California Grapes- Our Primitivo! 0
So.... this has been a really fun project so far, involving Asheville Brewers Supply, Asheville Bacchus, and Eagles Nest Winery & Vineyard. Our friend, Tom Mincarelli, is an award-winning winemaker (both locally and internationally) as well as the man behind Eagles Nest. Through Mincarelli's networks, we were able to line up delivery of several lugs of various varietals for a few lucky folks. Varietals included Barbera, Primitivo, Cab Sauv, and Merlot. We are hoping to expand upon this next year and bring in a larger supply for more of our customers.
Anyway, on a somewhat dreary drizzly Sunday---Sept. 27, 2015---we all convened at Eagles Nest in Black Mountain, NC for a good old fashioned grape crush. Actually, Eagles Nest has a high-end Italian crusher-destemmer, so the work was quick.
I (Tedd) purchased 3 lugs of Primitivo, a grape related to Zinfandel. Each lug was 36 pounds. The stats on the grapes were as such: Brix/26.5 Sp. Gravity/1.114 pH/3.58 TA/.60%
After the crush, we all socialized a bit with some tasty hors d'oeuvres and vino. It was marvelous, even though this author was spectacularly hungover after the French Broad River Festival the evening before. Post-crush and social, I took the buckets of primitivo down to our friends at Whistle Hop Brewing in Fairview, where they let me store them for a 5-day cold maceration period (this was to extract full flavor and color). Each day, we punched down the skins.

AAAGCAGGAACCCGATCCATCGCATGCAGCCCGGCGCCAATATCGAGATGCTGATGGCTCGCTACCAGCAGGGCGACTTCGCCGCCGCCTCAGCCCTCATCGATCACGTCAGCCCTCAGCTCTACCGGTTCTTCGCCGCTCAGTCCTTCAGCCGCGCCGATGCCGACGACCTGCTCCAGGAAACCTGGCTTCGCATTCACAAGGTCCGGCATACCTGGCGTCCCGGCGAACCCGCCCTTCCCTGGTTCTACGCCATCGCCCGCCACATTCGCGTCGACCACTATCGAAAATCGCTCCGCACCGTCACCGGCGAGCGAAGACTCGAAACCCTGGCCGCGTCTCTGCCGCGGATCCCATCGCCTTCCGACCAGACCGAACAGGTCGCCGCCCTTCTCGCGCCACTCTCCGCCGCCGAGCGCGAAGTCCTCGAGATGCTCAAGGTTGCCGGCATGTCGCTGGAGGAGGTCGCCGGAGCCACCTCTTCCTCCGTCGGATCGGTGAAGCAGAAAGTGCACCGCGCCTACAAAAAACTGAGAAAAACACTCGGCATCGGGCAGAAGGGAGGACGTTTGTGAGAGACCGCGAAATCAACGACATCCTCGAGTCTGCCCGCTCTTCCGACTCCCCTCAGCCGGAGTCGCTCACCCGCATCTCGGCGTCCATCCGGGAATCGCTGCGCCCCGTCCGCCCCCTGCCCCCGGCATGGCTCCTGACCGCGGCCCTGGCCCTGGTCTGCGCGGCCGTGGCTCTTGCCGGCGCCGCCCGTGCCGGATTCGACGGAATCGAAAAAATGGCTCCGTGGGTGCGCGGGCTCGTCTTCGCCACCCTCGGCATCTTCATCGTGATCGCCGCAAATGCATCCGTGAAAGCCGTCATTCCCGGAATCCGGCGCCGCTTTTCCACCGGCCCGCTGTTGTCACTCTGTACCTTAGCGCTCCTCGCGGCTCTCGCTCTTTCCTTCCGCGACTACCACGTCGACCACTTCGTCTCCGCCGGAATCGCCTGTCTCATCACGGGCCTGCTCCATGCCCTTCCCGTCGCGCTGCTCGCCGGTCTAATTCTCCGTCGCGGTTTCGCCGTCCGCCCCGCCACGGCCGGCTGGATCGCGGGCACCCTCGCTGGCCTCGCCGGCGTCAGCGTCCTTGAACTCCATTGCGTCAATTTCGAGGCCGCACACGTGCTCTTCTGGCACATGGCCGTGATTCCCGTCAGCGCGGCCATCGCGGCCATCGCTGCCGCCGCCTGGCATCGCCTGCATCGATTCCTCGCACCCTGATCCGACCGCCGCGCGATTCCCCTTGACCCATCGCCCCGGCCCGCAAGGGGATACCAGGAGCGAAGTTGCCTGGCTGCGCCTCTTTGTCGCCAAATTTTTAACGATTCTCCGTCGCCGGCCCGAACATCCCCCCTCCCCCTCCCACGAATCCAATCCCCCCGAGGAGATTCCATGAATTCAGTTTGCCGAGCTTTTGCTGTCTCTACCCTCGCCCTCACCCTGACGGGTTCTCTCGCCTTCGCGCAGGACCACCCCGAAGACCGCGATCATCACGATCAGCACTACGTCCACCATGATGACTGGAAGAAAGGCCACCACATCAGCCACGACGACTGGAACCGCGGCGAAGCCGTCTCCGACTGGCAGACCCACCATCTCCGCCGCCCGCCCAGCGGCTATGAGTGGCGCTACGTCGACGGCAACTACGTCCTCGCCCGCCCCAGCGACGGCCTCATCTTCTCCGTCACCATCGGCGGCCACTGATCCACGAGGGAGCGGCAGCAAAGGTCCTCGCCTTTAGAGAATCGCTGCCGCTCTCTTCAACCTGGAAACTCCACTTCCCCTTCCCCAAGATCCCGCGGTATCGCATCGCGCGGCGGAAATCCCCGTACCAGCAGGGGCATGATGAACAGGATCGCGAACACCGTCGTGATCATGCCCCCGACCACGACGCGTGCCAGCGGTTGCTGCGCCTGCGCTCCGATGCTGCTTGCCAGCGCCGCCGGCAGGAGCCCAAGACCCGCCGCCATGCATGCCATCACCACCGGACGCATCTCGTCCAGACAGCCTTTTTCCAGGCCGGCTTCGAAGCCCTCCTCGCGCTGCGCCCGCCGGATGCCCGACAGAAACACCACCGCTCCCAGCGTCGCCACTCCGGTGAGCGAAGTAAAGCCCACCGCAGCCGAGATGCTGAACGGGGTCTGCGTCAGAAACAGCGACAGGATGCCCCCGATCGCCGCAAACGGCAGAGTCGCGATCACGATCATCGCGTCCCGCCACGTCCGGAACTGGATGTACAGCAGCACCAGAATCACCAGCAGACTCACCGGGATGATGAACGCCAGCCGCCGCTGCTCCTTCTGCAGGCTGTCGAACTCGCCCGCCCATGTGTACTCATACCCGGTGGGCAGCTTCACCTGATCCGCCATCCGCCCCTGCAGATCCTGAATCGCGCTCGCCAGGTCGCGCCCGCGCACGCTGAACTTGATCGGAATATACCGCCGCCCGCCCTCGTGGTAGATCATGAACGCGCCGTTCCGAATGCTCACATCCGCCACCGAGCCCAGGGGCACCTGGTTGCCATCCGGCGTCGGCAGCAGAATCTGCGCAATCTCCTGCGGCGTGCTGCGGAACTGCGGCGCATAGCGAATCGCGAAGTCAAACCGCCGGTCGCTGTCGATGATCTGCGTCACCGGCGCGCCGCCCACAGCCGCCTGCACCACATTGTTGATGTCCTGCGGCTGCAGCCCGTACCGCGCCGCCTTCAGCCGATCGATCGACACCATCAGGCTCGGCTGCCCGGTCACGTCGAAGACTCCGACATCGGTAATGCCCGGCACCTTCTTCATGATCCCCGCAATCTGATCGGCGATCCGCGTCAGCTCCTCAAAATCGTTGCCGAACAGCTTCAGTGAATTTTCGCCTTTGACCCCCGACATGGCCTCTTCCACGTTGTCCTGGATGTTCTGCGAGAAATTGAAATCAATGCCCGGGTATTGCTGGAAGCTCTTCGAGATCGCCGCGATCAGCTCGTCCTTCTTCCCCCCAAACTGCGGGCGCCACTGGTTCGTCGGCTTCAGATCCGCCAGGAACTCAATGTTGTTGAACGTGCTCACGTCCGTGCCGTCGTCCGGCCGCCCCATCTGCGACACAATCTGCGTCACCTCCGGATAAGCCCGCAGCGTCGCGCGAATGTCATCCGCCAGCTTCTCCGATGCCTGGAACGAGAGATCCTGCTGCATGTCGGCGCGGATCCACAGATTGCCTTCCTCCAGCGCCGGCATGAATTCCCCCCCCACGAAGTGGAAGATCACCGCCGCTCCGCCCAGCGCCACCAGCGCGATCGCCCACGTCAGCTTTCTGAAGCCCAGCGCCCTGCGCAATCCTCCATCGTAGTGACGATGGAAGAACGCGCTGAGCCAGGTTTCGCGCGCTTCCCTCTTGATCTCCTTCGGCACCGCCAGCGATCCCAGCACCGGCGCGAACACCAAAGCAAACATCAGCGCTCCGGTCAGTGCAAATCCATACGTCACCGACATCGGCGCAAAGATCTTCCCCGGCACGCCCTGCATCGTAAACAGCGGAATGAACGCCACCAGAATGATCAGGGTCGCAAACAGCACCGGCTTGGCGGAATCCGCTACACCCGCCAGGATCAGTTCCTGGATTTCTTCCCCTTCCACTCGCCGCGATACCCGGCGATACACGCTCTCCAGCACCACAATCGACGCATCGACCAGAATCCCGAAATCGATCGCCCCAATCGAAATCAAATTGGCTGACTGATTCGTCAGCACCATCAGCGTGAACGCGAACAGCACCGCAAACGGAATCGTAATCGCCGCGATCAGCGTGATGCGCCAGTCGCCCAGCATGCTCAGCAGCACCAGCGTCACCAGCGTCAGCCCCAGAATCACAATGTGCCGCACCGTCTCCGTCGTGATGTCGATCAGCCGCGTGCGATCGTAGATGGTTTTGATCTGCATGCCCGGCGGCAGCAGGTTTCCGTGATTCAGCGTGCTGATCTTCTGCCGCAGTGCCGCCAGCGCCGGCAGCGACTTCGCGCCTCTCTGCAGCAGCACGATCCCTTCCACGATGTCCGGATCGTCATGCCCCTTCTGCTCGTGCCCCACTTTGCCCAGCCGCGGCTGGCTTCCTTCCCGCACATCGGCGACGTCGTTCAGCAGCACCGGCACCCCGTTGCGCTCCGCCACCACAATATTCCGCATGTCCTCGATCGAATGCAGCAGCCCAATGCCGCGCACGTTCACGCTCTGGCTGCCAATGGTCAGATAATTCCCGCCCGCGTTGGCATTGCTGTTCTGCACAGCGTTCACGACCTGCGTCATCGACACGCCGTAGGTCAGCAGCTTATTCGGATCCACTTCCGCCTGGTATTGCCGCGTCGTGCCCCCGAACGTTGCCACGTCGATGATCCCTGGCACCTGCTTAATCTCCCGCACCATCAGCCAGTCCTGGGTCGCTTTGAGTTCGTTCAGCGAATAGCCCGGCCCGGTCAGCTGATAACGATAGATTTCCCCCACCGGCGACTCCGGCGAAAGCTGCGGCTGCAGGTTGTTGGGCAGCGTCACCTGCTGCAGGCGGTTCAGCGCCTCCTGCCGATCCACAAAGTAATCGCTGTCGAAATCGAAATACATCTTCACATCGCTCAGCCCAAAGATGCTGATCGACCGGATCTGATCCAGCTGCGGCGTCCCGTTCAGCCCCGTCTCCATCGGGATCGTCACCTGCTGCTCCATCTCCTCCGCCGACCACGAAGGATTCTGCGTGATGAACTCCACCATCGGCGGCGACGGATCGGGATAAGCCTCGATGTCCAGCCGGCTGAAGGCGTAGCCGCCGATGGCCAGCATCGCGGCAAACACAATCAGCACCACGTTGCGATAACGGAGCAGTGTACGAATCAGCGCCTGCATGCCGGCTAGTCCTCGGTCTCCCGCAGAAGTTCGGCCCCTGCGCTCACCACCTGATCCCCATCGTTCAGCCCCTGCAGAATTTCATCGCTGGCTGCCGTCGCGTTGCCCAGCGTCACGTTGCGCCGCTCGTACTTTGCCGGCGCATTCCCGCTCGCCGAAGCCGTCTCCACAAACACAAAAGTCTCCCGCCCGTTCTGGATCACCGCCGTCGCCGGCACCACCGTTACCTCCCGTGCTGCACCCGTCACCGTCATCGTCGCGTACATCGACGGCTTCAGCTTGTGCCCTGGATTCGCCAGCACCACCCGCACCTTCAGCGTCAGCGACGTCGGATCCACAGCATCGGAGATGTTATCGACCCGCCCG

After the maceration period, I took the buckets home and placed them in my basement, where they sit at a steady 65F. For the yeast, I opted for the Lalvin RC-212, a great choice for full bodied reds. Zinfandel is sometimes a bit thin on its own and needs to be blended with something for additional depth. Because the lug of petit syrah I had ordered burned up on the vine, I'm doing this as straight Primitivo; therefore, I think I can use the yeast to achieve the characteristics I'm looking for. The yeast accentuates fruit and berry, also providing some spice and pepper notes- perfect for Primitivo. It also gets great color and flavor extraction and helps stabilize the tannins.
After 9 days of relatively cool fermentation, my Brix was at 7.5 (1.030 SG), giving an approximate abv of 10.5%. I decided to press so that subsequent fermentation would use up and scrub out the oxygen that would be introduced. It was an immaculate day with nice temperate weather and no rain! I apologize in advance that this website automatically rotates these pics. Very annoying.
It took two pressings to do all of the grapes. When finished, I combined the two pomace cakes in the press and did a final pressing.
All in all, I ended up with 9 gallons of delicious (yes, I drank some!) Primitivo that is again happily fermenting away. Tonight, I will check the gravity and tomorrow I will likely be adding malolactic bacteria to the fermenters. We'll keep you posted as this progresses. Frankly, we're fired up for next grape season. Also, we do rent out the press you see pictured.